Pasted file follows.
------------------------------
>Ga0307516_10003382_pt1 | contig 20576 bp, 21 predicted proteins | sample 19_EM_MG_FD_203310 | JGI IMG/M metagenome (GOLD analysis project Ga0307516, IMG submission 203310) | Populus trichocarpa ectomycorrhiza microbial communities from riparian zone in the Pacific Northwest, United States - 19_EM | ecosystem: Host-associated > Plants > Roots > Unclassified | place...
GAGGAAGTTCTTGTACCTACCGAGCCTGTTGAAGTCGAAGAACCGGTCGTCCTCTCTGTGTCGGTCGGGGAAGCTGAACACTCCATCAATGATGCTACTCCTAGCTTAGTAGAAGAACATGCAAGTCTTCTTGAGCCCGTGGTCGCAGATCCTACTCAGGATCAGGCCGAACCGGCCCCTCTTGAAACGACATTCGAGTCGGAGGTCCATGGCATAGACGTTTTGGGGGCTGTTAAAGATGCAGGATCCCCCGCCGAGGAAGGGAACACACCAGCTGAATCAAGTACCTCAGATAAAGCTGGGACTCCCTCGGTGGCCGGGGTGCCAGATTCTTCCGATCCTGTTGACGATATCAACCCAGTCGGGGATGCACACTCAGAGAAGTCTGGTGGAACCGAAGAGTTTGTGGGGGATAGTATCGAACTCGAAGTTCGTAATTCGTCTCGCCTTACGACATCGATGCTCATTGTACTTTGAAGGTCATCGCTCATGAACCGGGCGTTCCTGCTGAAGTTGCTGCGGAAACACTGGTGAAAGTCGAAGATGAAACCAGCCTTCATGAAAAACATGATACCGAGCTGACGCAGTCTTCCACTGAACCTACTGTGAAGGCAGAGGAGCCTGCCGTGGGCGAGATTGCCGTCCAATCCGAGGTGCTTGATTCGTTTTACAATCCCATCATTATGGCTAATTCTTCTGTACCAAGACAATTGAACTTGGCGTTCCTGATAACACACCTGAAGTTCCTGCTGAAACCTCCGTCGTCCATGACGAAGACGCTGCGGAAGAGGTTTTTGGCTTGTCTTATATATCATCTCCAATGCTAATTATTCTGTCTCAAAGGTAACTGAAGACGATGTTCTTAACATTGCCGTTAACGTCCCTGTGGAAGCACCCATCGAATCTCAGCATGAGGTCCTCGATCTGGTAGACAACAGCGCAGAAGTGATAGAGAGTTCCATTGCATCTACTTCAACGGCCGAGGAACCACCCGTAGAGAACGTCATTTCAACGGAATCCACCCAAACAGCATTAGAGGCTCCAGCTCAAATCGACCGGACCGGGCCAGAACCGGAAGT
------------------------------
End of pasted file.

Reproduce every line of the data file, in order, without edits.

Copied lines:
>Ga0307516_10003382_pt1 | contig 20576 bp, 21 predicted proteins | sample 19_EM_MG_FD_203310 | JGI IMG/M metagenome (GOLD analysis project Ga0307516, IMG submission 203310) | Populus trichocarpa ectomycorrhiza microbial communities from riparian zone in the Pacific Northwest, United States - 19_EM | ecosystem: Host-associated > Plants > Roots > Unclassified | place...
GAGGAAGTTCTTGTACCTACCGAGCCTGTTGAAGTCGAAGAACCGGTCGTCCTCTCTGTGTCGGTCGGGGAAGCTGAACACTCCATCAATGATGCTACTCCTAGCTTAGTAGAAGAACATGCAAGTCTTCTTGAGCCCGTGGTCGCAGATCCTACTCAGGATCAGGCCGAACCGGCCCCTCTTGAAACGACATTCGAGTCGGAGGTCCATGGCATAGACGTTTTGGGGGCTGTTAAAGATGCAGGATCCCCCGCCGAGGAAGGGAACACACCAGCTGAATCAAGTACCTCAGATAAAGCTGGGACTCCCTCGGTGGCCGGGGTGCCAGATTCTTCCGATCCTGTTGACGATATCAACCCAGTCGGGGATGCACACTCAGAGAAGTCTGGTGGAACCGAAGAGTTTGTGGGGGATAGTATCGAACTCGAAGTTCGTAATTCGTCTCGCCTTACGACATCGATGCTCATTGTACTTTGAAGGTCATCGCTCATGAACCGGGCGTTCCTGCTGAAGTTGCTGCGGAAACACTGGTGAAAGTCGAAGATGAAACCAGCCTTCATGAAAAACATGATACCGAGCTGACGCAGTCTTCCACTGAACCTACTGTGAAGGCAGAGGAGCCTGCCGTGGGCGAGATTGCCGTCCAATCCGAGGTGCTTGATTCGTTTTACAATCCCATCATTATGGCTAATTCTTCTGTACCAAGACAATTGAACTTGGCGTTCCTGATAACACACCTGAAGTTCCTGCTGAAACCTCCGTCGTCCATGACGAAGACGCTGCGGAAGAGGTTTTTGGCTTGTCTTATATATCATCTCCAATGCTAATTATTCTGTCTCAAAGGTAACTGAAGACGATGTTCTTAACATTGCCGTTAACGTCCCTGTGGAAGCACCCATCGAATCTCAGCATGAGGTCCTCGATCTGGTAGACAACAGCGCAGAAGTGATAGAGAGTTCCATTGCATCTACTTCAACGGCCGAGGAACCACCCGTAGAGAACGTCATTTCAACGGAATCCACCCAAACAGCATTAGAGGCTCCAGCTCAAATCGACCGGACCGGGCCAGAACCGGAAGT